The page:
Clearly in The New European: Can Twitter survive?

15 May 2022 | 3 min read | Clearly News
Paul MacKenzie-Cummins
Paul MacKenzie-Cummins

Last week, The New European newspaper ran an article that looked into the future prospects of Twitter irrespective of whether the proposed acquisition by Elon Musk happens or not. I was asked to contribute my thoughts on where Twitter currently stands from a reputation perspective, and what may lie ahead for it.

Here’s what I said:

“Twitter has long faced the dual challenge of satisfying stakeholder returns and its evident lack of innovation. It has always ended up on the losing side. Whereas the likes of LinkedIn and Facebook are constantly re-thinking and re-imaging their platforms, Twitter has shown itself to be remiss of any such thoughts.

When the business world was turned on its head on 2020… Twitter came into its own as a key tool to help business leaders make informed decisions.

“But that doesn’t mean that it’s future is in doubt. Nor that users will fall away. If anything, the opposite is likely and we have the pandemic to thank for that.

“When the business world was turned on its head on 2020, decisions that once took days or weeks suddenly needed to be made within hours or even minutes.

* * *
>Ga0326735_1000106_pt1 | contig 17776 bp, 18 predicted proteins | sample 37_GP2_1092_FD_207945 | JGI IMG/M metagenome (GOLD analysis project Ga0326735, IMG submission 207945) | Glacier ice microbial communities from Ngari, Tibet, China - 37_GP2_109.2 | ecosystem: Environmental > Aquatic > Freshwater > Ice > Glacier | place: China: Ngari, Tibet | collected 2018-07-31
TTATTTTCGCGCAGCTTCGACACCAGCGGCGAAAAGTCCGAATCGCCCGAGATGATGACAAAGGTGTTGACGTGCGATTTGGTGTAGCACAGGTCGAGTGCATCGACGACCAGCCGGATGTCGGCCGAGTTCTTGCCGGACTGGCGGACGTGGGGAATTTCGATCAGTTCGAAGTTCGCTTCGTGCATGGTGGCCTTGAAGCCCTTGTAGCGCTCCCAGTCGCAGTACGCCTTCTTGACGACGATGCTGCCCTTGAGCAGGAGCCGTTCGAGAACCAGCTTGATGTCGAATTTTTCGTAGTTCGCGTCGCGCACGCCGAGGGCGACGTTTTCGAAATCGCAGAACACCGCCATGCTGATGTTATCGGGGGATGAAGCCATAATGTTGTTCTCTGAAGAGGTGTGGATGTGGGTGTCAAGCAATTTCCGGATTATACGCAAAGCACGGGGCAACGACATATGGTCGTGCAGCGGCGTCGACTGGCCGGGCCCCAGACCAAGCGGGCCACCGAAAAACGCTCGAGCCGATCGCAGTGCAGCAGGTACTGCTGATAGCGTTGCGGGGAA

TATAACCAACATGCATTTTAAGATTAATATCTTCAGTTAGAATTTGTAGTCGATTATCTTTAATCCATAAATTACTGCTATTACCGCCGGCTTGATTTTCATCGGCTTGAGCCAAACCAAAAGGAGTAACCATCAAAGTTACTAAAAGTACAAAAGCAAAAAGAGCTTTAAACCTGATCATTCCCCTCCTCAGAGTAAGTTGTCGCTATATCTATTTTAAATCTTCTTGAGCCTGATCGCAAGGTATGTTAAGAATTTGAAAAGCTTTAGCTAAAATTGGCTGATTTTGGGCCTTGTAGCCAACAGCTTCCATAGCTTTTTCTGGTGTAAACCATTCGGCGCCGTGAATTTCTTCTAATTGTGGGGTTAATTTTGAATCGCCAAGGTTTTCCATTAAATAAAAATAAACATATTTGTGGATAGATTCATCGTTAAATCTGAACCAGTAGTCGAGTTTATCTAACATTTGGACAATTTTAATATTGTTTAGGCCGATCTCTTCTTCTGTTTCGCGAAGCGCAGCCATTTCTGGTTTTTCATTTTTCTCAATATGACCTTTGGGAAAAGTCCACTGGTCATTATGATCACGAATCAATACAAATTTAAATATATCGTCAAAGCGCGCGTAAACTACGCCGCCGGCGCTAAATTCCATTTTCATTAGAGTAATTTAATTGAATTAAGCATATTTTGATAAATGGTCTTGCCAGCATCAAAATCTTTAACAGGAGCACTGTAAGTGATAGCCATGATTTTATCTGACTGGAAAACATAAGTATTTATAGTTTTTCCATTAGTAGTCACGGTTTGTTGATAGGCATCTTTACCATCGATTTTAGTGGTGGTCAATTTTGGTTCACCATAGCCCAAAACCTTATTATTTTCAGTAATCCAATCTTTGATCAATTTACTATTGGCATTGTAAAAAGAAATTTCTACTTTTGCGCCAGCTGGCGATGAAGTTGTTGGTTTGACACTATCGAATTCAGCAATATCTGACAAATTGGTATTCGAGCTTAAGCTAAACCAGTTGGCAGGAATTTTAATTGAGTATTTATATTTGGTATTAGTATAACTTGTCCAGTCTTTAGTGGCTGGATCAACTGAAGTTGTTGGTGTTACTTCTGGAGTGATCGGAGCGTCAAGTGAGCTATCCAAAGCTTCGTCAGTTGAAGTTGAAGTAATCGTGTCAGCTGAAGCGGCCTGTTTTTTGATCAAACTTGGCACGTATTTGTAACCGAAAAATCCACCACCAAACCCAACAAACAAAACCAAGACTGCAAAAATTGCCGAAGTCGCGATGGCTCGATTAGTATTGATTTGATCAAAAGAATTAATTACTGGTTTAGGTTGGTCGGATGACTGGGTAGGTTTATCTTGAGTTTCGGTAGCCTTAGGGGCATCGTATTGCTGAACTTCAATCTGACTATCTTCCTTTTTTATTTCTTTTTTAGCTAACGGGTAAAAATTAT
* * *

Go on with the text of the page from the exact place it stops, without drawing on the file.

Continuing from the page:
“Twitter came into its own as a medium by which organisational leaders and key decisions makers were able to find real-time information to enable them to make the right call at the right time.

“It provided the immediacy by which they could make sense of what was happening and make informed judgements that would – hopefully – positively affect their business outcomes. It also became a primary communications channel between brands and their customers.

“LinkedIn and Facebook can provide sound thought leadership and news content, but neither are in the here and now like Twitter.

“Its position in the social media landscape is, for me at least, assured. But this comes with a caveat: Twitter needs to refocus on driving quality of content and steer away from campaigning for ad revenues that are diluting the user experience.

“Does this mean it should look at a subscription model? That’s not a bad idea for two key reasons. First, it would keep stakeholders sweet and pacify users. And second, perhaps more important from a wider social context, it would likely eliminate the number of trolls and online abusers.”

You can read the full article on The New European website: